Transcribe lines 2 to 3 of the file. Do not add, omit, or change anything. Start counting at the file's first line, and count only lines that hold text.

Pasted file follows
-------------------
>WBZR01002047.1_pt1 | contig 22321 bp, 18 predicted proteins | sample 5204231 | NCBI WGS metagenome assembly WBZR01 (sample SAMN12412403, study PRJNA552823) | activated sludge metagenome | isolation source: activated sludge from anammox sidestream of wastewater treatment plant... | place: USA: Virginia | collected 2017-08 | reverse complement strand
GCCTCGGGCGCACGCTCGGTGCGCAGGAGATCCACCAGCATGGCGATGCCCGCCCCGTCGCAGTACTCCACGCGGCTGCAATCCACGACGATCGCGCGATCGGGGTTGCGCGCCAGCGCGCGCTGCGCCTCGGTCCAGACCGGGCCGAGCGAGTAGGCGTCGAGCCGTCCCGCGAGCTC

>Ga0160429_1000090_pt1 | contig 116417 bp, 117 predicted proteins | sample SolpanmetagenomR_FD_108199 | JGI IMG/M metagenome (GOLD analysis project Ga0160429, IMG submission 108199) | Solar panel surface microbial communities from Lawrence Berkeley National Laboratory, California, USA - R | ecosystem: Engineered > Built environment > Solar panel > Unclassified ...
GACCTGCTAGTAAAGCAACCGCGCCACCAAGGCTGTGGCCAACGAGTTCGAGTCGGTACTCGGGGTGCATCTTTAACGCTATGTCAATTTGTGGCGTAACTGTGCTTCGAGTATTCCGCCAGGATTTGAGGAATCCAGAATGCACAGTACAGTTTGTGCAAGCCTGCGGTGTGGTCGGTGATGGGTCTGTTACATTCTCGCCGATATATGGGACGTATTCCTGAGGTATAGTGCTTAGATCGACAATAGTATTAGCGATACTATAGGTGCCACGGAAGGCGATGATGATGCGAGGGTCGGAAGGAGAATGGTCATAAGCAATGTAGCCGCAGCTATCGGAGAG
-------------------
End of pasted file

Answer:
GCCTCGGGCGCACGCTCGGTGCGCAGGAGATCCACCAGCATGGCGATGCCCGCCCCGTCGCAGTACTCCACGCGGCTGCAATCCACGACGATCGCGCGATCGGGGTTGCGCGCCAGCGCGCGCTGCGCCTCGGTCCAGACCGGGCCGAGCGAGTAGGCGTCGAGCCGTCCCGCGAGCTC

>Ga0160429_1000090_pt1 | contig 116417 bp, 117 predicted proteins | sample SolpanmetagenomR_FD_108199 | JGI IMG/M metagenome (GOLD analysis project Ga0160429, IMG submission 108199) | Solar panel surface microbial communities from Lawrence Berkeley National Laboratory, California, USA - R | ecosystem: Engineered > Built environment > Solar panel > Unclassified ...